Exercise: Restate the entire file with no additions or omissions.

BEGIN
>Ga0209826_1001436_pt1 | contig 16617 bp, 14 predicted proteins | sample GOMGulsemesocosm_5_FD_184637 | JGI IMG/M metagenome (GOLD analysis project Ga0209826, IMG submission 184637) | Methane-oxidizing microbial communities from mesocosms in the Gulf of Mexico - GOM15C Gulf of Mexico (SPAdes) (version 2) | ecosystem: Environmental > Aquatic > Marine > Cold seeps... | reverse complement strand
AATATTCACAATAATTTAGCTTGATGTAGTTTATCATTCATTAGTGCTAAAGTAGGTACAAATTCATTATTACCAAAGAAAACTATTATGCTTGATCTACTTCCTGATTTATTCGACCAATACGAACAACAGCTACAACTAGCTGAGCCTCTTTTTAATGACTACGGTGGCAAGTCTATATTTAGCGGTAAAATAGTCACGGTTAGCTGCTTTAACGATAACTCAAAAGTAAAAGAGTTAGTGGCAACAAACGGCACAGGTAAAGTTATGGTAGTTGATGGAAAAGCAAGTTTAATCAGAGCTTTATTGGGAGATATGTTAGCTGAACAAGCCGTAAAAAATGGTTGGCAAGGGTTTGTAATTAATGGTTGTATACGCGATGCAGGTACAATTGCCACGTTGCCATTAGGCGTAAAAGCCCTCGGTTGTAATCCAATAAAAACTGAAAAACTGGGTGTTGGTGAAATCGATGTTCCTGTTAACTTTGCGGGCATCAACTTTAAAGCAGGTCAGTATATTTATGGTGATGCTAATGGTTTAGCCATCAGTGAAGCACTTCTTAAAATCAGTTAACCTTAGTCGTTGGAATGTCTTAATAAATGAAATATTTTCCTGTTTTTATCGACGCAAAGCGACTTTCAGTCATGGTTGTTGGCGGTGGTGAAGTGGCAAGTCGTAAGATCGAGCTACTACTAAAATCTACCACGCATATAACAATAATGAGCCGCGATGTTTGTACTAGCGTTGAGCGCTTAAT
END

>Ga0209826_1001436_pt1 | contig 16617 bp, 14 predicted proteins | sample GOMGulsemesocosm_5_FD_184637 | JGI IMG/M metagenome (GOLD analysis project Ga0209826, IMG submission 184637) | Methane-oxidizing microbial communities from mesocosms in the Gulf of Mexico - GOM15C Gulf of Mexico (SPAdes) (version 2) | ecosystem: Environmental > Aquatic > Marine > Cold seeps... | reverse complement strand
AATATTCACAATAATTTAGCTTGATGTAGTTTATCATTCATTAGTGCTAAAGTAGGTACAAATTCATTATTACCAAAGAAAACTATTATGCTTGATCTACTTCCTGATTTATTCGACCAATACGAACAACAGCTACAACTAGCTGAGCCTCTTTTTAATGACTACGGTGGCAAGTCTATATTTAGCGGTAAAATAGTCACGGTTAGCTGCTTTAACGATAACTCAAAAGTAAAAGAGTTAGTGGCAACAAACGGCACAGGTAAAGTTATGGTAGTTGATGGAAAAGCAAGTTTAATCAGAGCTTTATTGGGAGATATGTTAGCTGAACAAGCCGTAAAAAATGGTTGGCAAGGGTTTGTAATTAATGGTTGTATACGCGATGCAGGTACAATTGCCACGTTGCCATTAGGCGTAAAAGCCCTCGGTTGTAATCCAATAAAAACTGAAAAACTGGGTGTTGGTGAAATCGATGTTCCTGTTAACTTTGCGGGCATCAACTTTAAAGCAGGTCAGTATATTTATGGTGATGCTAATGGTTTAGCCATCAGTGAAGCACTTCTTAAAATCAGTTAACCTTAGTCGTTGGAATGTCTTAATAAATGAAATATTTTCCTGTTTTTATCGACGCAAAGCGACTTTCAGTCATGGTTGTTGGCGGTGGTGAAGTGGCAAGTCGTAAGATCGAGCTACTACTAAAATCTACCACGCATATAACAATAATGAGCCGCGATGTTTGTACTAGCGTTGAGCGCTTAAT